Reach Forward To Go Back - Grasshopper
Out of the blue came this Grasshopper directive: "Reach forward to go back." I haven't a clue what this cryptic message means, so let me explore.
My first question is: "Go back to what?"
The answer I come up with is back to basics. Reminds me of a story . . . years ago, I was a fan of the New York Knicks of the NBA. One of their all-star players, Willis Reed, retired and became their coach. During an interview he was asked what the team needed to do to get back to its past level of greatness. He said, "Believe it or not, these talented players have to relearn how to dribble." He said it was basic to the game of basketball and they had let the skill erode by placing flashy play in its place.
So back to basics is clear, but how does reaching forward fit in?
What are you after? Most reply to that question with a fuzzy answer – some global generality that has no meat on the bone like, "I want to be successful" or "I want to be satisfied" or "I just want to be happy."
To make the target more specific you have to have sensory building blocks in place. Future paced questions like, "What does it look like to be successful?" "What does it sound and feel like to be satisfied or happy?" You have to go to the future in your mind to see, feel, hear, taste and smell the benefits of achieving your goal.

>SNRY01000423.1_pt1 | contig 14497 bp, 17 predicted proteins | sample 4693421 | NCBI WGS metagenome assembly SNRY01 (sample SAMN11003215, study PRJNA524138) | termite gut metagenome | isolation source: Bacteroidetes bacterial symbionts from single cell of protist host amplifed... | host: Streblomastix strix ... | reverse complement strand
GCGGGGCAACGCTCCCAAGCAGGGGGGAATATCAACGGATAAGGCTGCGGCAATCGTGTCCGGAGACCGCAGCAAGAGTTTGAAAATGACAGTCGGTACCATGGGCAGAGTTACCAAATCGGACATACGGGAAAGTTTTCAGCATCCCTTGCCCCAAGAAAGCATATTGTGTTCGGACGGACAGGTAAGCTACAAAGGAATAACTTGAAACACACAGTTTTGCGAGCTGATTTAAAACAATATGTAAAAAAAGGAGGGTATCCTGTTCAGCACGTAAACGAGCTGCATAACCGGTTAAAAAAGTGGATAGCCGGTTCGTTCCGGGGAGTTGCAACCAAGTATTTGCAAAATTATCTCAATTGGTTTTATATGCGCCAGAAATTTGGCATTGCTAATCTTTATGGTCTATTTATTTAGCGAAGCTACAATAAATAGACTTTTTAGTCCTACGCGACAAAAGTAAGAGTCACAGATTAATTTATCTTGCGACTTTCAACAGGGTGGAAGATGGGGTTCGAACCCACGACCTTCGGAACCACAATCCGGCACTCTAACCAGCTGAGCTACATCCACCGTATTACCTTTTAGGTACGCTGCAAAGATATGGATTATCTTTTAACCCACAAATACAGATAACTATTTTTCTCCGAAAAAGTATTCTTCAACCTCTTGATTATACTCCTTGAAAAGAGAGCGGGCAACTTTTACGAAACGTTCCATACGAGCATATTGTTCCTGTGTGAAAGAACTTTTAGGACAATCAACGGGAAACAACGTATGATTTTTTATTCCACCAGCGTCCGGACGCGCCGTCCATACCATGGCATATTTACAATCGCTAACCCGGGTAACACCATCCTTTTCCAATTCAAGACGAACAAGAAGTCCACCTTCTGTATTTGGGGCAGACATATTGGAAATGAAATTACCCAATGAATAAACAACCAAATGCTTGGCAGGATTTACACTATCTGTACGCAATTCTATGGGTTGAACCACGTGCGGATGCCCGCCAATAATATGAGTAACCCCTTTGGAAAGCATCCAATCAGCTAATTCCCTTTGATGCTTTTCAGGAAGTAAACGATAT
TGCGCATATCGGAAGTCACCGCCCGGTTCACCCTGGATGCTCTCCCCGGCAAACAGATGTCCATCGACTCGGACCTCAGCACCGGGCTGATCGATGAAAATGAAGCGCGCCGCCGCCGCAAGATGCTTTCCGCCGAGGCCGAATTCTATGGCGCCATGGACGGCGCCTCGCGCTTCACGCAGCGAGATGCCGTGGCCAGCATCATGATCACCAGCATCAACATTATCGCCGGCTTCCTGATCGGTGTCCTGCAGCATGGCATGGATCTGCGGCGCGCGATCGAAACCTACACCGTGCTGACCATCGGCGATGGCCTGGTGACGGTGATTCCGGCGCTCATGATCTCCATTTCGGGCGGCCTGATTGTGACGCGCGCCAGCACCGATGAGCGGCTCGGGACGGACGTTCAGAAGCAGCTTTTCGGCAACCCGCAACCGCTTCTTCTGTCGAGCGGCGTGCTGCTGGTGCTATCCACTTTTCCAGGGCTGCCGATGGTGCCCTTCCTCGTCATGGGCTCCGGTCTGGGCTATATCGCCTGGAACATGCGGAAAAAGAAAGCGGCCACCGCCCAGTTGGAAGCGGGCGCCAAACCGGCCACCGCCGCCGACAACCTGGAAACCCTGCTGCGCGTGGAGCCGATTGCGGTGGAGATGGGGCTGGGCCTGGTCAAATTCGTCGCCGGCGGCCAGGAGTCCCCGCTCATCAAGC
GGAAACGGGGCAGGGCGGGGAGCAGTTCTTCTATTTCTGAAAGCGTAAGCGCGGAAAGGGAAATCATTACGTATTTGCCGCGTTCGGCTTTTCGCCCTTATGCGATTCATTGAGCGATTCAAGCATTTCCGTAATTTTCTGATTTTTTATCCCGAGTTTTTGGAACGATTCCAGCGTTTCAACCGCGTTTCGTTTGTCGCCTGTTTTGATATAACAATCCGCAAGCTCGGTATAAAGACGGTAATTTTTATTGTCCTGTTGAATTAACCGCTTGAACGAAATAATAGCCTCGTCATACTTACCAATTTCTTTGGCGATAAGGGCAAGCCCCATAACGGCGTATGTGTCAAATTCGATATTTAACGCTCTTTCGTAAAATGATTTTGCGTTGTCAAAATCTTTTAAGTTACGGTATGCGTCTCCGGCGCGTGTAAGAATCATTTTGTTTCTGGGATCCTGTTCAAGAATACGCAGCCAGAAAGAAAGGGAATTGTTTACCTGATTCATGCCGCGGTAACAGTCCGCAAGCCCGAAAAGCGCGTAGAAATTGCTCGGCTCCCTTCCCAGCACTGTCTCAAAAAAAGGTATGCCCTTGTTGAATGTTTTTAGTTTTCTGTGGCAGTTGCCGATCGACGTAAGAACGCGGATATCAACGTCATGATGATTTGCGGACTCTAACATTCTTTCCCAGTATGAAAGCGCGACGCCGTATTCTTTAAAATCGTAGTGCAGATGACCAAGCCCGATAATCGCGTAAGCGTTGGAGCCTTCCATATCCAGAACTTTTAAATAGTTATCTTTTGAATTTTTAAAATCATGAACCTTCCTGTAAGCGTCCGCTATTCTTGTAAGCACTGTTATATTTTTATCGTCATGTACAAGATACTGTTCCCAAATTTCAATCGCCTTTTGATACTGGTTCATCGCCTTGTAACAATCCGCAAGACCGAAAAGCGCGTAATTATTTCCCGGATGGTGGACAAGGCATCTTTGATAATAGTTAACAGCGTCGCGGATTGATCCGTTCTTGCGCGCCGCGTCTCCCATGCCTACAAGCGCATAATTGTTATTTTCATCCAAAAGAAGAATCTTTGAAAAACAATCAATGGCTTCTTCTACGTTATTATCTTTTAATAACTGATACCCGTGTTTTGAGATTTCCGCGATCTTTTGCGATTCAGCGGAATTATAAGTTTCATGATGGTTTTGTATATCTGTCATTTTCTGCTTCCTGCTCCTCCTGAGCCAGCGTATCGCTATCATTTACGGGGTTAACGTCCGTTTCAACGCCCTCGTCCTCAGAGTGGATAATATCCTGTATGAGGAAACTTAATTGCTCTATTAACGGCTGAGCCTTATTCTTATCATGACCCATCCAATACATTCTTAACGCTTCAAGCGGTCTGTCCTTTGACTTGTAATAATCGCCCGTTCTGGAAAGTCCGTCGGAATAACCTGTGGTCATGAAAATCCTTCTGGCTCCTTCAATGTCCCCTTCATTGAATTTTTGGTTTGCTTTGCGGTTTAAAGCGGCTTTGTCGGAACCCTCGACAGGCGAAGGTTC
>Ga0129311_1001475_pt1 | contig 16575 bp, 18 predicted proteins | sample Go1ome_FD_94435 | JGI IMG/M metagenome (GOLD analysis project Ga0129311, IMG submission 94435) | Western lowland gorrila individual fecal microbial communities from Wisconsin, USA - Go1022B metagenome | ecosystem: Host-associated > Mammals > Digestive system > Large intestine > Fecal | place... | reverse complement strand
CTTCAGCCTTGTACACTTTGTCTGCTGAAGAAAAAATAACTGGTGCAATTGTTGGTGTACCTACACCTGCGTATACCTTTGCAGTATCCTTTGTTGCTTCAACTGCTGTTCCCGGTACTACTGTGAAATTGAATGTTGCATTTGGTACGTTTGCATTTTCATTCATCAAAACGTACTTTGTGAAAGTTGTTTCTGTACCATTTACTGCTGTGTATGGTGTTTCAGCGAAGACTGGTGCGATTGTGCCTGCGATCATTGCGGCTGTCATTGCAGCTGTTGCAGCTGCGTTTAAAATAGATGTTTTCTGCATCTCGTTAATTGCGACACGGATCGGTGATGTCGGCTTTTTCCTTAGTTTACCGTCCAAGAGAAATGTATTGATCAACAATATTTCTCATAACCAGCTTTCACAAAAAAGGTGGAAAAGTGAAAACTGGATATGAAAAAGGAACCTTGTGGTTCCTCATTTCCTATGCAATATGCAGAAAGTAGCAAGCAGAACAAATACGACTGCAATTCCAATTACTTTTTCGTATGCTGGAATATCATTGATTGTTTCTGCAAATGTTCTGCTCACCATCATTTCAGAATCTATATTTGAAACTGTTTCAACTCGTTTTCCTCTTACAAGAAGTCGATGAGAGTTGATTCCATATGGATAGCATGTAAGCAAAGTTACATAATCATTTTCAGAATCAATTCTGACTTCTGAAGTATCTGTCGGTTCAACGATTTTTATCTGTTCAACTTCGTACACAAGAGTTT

That forward vision will prompt you to go back and find the building blocks of your desires – the basics.
I think many would agree that basic decency has left our culture. To reestablish it in our little corner of the world, we have to find out what "decency" means to us. That's reaching forward. Doing so presents us with a sense of the pieces necessary to get back to basic decency.
"Reach forward to go back" seems to be a formula that works. The only question now is, "Do we have the foresight to reach back to a time that basics were in place and put them back to work now?"
How you answer that question can change scattered quibbling into adept dribbling. I hope your answer will be the word that legendary basketball announcer Marv Albert loudly uses when a player makes a spectacular score: YES!
All the best,
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